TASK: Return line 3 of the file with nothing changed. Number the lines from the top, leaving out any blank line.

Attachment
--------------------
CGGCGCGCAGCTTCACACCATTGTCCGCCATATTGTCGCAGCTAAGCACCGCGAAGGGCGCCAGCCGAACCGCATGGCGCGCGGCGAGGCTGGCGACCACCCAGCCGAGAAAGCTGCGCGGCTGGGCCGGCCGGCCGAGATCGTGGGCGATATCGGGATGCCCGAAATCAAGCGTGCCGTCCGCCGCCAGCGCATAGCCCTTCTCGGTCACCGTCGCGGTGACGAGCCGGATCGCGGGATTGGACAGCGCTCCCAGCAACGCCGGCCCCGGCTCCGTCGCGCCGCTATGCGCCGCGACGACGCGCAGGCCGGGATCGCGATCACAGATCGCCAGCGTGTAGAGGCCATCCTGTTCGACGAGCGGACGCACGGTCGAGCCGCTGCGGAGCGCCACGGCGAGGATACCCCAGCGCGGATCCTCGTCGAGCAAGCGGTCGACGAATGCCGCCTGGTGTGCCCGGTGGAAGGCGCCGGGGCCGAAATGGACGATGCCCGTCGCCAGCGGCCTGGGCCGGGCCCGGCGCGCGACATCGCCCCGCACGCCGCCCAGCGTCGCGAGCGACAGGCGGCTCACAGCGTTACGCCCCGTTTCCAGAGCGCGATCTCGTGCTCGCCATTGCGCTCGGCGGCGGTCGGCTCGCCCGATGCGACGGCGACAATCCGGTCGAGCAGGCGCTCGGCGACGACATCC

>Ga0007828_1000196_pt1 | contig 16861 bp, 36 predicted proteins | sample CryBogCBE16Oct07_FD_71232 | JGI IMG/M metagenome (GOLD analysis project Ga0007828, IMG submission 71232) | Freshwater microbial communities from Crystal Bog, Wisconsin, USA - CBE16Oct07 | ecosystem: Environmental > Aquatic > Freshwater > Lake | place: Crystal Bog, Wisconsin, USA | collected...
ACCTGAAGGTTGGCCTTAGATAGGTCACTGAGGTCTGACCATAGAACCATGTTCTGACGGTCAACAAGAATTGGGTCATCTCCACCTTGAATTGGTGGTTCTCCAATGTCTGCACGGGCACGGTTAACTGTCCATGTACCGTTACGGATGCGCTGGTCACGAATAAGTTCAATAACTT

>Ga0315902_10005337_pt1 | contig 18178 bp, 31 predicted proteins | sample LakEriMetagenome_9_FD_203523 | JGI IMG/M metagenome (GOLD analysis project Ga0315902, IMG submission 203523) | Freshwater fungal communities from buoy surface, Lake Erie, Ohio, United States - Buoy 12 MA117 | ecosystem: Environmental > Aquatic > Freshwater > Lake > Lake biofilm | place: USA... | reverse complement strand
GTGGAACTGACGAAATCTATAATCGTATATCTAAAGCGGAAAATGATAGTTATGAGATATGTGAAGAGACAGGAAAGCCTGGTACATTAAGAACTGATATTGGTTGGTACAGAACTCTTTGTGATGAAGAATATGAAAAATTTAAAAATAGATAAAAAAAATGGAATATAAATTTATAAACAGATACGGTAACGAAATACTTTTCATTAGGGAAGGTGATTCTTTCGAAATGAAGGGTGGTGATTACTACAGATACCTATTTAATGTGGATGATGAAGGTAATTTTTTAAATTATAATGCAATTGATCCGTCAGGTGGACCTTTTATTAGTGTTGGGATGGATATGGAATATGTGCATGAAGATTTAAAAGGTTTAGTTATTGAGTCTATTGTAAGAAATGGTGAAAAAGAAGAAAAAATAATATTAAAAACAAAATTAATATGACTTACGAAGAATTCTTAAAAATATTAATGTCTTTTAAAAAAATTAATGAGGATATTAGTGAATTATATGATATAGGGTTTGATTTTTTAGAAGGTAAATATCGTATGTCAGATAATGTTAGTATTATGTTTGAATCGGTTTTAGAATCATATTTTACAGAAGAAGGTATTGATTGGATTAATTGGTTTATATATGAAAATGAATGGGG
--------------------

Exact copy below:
ACCTGAAGGTTGGCCTTAGATAGGTCACTGAGGTCTGACCATAGAACCATGTTCTGACGGTCAACAAGAATTGGGTCATCTCCACCTTGAATTGGTGGTTCTCCAATGTCTGCACGGGCACGGTTAACTGTCCATGTACCGTTACGGATGCGCTGGTCACGAATAAGTTCAATAACTT